Limited Human Resources
Many organizations also have insufficient human resources to carry out the responsibilities needed to secure the business holistically and robustly. Most IT departments are overburdened with other projects, making it challenging to dedicate time to improve the company's security posture. This can be resolved by outsourcing the necessary tasks to reputable companies with trained experts in cyber security, particularly incident response and digital forensics, to recover and investigate breaches.
Most organizations will be required to implement some combination of the following: a patch management system, network perimeter monitoring, incident response planning, tabletop exercises, phishing prevention and awareness, user and access management, web browser management, DNS filtering, and maintaining reliable offline and offsite backups of crucial data. Outsourcing these services allows your organization to remain competitive, improve scalability, and minimize downtime.
In some instances, corporations lack a comprehensive understanding in matters of cyber security. The best place to start is to train the individuals on your team, as this leads to a reduction in human error. Training is essential for both the general staff complement and specialized groups such as management and your IT staff. According to the 2022 X-Force Threat Intelligence Index, 41% of ransomware attacks are launched using phishing emails. Thus, further educating your staff will have invaluable effects on the company's defences.
Regardless of whether the issue is cost, limited resources, or a knowledge gap, you are still required to protect company and client information. The best strategy for avoiding the enormous bill for ransomware recovery is to avoid getting attacked in the first place. Being ready for ransomware attacks significantly reduces the downtime your company suffers due to a ransomware attack. Other advantages include mitigating the impact on regulatory compliance and adverting reputational damages.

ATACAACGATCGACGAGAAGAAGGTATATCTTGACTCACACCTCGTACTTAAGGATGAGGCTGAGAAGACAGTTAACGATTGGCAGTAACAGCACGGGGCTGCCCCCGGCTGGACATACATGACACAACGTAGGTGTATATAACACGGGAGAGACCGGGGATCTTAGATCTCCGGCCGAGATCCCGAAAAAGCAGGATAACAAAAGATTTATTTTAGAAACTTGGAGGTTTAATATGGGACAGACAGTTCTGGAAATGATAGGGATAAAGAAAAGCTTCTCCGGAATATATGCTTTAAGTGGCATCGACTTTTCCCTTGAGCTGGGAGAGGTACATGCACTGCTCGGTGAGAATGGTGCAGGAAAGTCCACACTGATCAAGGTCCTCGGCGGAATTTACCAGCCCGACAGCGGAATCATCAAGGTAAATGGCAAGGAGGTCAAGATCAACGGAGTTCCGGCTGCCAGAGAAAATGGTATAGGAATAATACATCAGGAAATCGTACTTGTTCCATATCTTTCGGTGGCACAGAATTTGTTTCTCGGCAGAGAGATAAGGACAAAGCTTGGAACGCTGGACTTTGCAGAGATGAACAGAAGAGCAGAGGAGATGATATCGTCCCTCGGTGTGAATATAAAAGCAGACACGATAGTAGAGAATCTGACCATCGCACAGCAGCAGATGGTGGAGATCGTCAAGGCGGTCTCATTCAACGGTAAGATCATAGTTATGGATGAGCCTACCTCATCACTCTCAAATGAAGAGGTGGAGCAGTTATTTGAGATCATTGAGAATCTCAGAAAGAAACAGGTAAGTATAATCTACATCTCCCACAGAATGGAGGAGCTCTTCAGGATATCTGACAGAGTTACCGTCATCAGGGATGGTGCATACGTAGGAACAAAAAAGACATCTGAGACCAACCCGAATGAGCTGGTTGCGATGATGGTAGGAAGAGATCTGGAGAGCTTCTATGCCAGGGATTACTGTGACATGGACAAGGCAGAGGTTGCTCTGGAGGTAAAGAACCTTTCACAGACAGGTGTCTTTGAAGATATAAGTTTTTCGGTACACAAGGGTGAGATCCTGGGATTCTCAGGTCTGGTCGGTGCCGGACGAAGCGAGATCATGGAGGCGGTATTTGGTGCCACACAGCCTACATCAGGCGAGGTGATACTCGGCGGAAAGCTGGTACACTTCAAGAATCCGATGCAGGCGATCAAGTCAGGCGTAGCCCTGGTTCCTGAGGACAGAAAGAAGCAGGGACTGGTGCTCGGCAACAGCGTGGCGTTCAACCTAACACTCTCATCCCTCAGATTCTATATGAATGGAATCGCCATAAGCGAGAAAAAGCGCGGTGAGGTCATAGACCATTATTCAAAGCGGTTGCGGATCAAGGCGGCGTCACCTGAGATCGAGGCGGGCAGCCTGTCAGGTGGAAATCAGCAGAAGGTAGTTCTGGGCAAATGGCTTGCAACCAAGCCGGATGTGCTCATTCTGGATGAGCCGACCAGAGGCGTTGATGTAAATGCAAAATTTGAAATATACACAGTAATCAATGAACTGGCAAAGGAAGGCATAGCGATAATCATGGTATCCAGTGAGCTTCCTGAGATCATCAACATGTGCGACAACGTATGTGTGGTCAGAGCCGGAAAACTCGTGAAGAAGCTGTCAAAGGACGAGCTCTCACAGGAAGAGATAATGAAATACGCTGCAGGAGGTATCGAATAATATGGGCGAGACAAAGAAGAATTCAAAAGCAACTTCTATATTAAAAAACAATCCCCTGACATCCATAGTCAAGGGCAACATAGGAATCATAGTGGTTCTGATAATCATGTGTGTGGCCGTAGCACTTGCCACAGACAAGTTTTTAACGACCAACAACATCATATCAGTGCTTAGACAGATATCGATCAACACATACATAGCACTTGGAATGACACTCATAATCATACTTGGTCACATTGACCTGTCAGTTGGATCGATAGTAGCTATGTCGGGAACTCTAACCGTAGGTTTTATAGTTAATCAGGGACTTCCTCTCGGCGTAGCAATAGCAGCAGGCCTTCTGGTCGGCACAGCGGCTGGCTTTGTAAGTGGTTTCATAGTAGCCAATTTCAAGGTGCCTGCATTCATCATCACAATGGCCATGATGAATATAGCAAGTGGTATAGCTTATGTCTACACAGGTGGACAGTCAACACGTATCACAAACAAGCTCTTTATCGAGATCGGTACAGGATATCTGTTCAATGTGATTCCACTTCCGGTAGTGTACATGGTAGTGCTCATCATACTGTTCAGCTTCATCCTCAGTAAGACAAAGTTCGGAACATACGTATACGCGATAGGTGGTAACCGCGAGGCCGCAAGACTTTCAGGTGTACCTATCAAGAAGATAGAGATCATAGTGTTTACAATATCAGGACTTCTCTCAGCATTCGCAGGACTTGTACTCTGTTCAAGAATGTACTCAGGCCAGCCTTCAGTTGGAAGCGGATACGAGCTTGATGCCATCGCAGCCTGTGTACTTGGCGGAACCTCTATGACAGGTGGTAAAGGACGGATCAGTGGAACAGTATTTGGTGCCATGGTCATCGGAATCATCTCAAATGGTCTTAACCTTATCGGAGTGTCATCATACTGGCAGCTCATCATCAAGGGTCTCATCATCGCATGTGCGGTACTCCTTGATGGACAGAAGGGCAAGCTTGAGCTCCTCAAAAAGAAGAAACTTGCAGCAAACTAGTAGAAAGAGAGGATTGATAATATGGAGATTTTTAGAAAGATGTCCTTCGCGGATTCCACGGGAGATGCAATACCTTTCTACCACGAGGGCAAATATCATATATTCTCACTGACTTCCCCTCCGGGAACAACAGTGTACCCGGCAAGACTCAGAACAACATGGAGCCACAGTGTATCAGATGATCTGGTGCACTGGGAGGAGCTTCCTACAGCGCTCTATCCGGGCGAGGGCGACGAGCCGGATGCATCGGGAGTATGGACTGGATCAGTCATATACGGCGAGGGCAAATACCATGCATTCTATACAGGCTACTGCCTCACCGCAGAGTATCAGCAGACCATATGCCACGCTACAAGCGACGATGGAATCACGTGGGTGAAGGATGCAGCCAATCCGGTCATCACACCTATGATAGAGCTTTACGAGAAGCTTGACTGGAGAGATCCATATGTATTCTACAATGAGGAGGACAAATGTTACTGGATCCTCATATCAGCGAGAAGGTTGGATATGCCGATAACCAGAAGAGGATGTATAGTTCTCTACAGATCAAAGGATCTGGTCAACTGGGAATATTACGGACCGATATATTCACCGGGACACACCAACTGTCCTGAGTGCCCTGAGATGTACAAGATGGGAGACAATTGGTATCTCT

Being ready for ransomware attacks also means having security policies and procedures in place in the event of an attack. The cost to implement the necessary security measures is far less than what it may cost you if you suffer a ransomware attack. Ransomware readiness will help organizations create a culture of security by prioritizing security planning for a ransomware attack.
Don’t be a sitting duck waiting on a cyber-attack; take control and do a readiness assessment, implement the policies, and get the necessary training done. Start by investing in your organisation's cyber security practices and not on payoffs. If you believe your organisation is at risk of an attack, Symptai Consulting's cyber security team stands ready to assist. Take advantage of our Digital Forensics and Incident Response services today: